Railroading means to use fabric ‘the other way around’, that is, with the straight of grain across the width rather along the roll.
* Most fabrics are woven to be strongest running along their length, but just occasionally with a horizontally predominant weave there will be a note suggesting the cloth should or could be railroaded. This might be because the weft is stronger, or the weft and warp are equal but the pattern has been created to be seen either way.
* When strength is not an issue, any cloth can be railroaded, pattern and weave allowing. For example, a horizontal stripe is often railroaded to create a finished work with vertical stripes. In addition to the obvious stripes, the option to railroad applies to checks, any weave that has a horizontal rib or direction, and other weaves that can just as easily be turned–twill, herringbone, etc.
* Apart from the look, railroading might be chosen for reasons of economy of fabric, or to minimise seams–that is, anywhere a join might be close to an edge, where any bulk in the seam might cause a practical or visual problem, and where a fabric does not join easily – say with a handprint or check motif.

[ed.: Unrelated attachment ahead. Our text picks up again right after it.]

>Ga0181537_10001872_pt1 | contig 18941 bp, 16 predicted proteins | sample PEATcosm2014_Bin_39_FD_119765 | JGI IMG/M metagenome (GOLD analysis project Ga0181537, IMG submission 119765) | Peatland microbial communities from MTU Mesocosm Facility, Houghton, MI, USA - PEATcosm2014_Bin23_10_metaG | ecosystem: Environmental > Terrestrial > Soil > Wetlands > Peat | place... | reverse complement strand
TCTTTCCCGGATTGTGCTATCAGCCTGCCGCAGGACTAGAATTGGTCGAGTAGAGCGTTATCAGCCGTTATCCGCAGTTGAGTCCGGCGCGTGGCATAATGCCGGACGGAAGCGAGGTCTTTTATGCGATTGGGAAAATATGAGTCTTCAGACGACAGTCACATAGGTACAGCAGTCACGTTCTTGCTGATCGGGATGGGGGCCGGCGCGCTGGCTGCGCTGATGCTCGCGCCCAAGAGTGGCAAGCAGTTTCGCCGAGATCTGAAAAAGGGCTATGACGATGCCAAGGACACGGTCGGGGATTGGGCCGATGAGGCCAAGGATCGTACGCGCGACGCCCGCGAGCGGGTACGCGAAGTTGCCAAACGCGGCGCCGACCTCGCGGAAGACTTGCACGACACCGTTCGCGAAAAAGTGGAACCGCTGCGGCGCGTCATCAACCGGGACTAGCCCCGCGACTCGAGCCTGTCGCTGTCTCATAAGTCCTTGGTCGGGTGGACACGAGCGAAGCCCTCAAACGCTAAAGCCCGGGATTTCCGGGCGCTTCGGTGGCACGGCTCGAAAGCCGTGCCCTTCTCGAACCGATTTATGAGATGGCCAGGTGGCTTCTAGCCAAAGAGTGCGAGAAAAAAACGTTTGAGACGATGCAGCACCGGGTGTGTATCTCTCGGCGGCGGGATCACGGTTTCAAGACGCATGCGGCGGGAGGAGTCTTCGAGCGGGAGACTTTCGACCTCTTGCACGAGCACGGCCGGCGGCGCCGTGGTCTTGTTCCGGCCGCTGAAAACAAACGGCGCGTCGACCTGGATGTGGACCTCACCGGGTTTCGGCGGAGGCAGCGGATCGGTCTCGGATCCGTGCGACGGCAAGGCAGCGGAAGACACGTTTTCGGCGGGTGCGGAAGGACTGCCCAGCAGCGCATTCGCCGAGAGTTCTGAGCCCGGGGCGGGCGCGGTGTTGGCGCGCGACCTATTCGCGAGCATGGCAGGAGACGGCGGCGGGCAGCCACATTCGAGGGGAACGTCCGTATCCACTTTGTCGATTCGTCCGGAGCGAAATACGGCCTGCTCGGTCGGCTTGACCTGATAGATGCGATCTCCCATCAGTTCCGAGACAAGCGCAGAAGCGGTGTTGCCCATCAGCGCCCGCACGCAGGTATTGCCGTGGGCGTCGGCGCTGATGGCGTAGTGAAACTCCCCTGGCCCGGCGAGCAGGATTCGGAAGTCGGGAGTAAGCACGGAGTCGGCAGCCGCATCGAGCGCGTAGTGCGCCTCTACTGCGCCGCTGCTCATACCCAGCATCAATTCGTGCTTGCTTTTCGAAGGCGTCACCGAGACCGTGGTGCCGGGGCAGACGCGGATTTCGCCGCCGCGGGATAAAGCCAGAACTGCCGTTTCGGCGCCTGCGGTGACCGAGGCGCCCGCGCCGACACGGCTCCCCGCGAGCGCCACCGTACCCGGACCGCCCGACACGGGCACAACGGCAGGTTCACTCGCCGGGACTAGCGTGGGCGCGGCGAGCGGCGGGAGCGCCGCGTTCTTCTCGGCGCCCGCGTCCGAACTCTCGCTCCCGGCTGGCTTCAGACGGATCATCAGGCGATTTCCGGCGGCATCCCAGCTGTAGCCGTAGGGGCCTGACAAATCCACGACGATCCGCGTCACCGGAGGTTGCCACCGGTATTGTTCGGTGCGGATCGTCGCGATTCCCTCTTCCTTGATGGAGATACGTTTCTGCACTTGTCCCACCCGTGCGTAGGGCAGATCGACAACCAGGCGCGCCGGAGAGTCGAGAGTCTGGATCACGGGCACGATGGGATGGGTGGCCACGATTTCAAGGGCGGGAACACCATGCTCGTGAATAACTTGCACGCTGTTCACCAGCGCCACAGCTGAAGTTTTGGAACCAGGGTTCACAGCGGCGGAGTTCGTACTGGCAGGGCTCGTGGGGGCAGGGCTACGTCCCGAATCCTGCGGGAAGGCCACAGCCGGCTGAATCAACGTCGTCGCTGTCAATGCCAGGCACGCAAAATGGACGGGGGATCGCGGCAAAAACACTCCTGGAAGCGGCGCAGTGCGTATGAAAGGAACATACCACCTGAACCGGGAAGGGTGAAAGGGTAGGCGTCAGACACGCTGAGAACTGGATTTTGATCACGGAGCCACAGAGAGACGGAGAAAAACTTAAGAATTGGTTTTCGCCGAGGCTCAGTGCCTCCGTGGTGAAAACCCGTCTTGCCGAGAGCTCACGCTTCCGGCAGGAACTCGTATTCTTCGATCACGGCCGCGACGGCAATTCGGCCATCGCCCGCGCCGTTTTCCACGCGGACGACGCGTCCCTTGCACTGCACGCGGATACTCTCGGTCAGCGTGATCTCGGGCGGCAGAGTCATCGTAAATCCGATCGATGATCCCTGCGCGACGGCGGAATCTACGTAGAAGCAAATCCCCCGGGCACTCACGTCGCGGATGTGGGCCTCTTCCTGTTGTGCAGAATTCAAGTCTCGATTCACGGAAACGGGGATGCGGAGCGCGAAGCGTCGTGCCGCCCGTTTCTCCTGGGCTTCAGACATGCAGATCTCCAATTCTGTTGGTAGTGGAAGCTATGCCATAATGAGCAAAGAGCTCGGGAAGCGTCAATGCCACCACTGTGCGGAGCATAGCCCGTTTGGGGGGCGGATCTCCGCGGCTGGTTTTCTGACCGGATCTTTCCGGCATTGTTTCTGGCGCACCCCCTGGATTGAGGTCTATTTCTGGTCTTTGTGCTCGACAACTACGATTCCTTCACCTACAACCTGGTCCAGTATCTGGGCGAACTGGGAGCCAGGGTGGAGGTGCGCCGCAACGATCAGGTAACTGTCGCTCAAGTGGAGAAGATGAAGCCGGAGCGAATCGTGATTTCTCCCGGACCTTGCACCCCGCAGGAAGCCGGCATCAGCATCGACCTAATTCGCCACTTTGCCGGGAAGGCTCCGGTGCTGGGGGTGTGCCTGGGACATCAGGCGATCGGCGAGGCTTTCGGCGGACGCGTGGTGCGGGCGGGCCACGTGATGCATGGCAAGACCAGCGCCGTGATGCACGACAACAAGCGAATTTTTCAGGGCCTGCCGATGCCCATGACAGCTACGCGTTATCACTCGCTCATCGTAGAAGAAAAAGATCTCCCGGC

* In curtaining, the material needs to be joined with there seams across the width rather than with the usual vertical seam.
* For upholstery and loose covers the pieces almost always fit as easily either way around, so it’s just a matter of visual choice and judicious seaming. And there is no reason why both can’t be used together on one piece.
* For any window blind where the depth of the window is less than the width of the fabric, and especially when the width of the window is wider than the fabric width, we would suggest railroading in any case, to avoid vertical seams. Even for larger windows, a horizontal seam tucked into a blind rod is preferable to any vertical seam.
* Bedheads aslo look best without any obvious seams, and by railroading, the seam can very often be hidden behind the mattress.
* When the fabric has no obvious repeat we will railroad whenever possible with the aim, and attempt to, reduce unnecessary seems. Particularly for: window valances, sofa skirts, pelmets, piping strips, frills and box cushion gussets.